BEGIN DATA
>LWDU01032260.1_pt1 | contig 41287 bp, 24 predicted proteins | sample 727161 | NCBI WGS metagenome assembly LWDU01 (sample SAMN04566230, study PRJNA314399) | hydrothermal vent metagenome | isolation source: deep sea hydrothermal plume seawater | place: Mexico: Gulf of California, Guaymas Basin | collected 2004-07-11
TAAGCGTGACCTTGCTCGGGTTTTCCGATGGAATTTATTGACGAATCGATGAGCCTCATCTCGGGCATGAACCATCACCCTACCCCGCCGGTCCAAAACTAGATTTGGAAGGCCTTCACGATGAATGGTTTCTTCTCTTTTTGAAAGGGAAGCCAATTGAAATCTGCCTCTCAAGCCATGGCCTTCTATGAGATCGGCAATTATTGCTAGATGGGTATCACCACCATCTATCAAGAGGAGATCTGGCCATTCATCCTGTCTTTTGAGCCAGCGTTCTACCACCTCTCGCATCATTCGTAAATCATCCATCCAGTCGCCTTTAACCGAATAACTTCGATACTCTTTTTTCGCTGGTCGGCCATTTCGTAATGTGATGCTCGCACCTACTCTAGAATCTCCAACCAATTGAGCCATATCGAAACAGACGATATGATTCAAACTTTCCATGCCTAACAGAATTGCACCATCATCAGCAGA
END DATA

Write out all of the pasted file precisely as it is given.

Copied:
>LWDU01032260.1_pt1 | contig 41287 bp, 24 predicted proteins | sample 727161 | NCBI WGS metagenome assembly LWDU01 (sample SAMN04566230, study PRJNA314399) | hydrothermal vent metagenome | isolation source: deep sea hydrothermal plume seawater | place: Mexico: Gulf of California, Guaymas Basin | collected 2004-07-11
TAAGCGTGACCTTGCTCGGGTTTTCCGATGGAATTTATTGACGAATCGATGAGCCTCATCTCGGGCATGAACCATCACCCTACCCCGCCGGTCCAAAACTAGATTTGGAAGGCCTTCACGATGAATGGTTTCTTCTCTTTTTGAAAGGGAAGCCAATTGAAATCTGCCTCTCAAGCCATGGCCTTCTATGAGATCGGCAATTATTGCTAGATGGGTATCACCACCATCTATCAAGAGGAGATCTGGCCATTCATCCTGTCTTTTGAGCCAGCGTTCTACCACCTCTCGCATCATTCGTAAATCATCCATCCAGTCGCCTTTAACCGAATAACTTCGATACTCTTTTTTCGCTGGTCGGCCATTTCGTAATGTGATGCTCGCACCTACTCTAGAATCTCCAACCAATTGAGCCATATCGAAACAGACGATATGATTCAAACTTTCCATGCCTAACAGAATTGCACCATCATCAGCAGA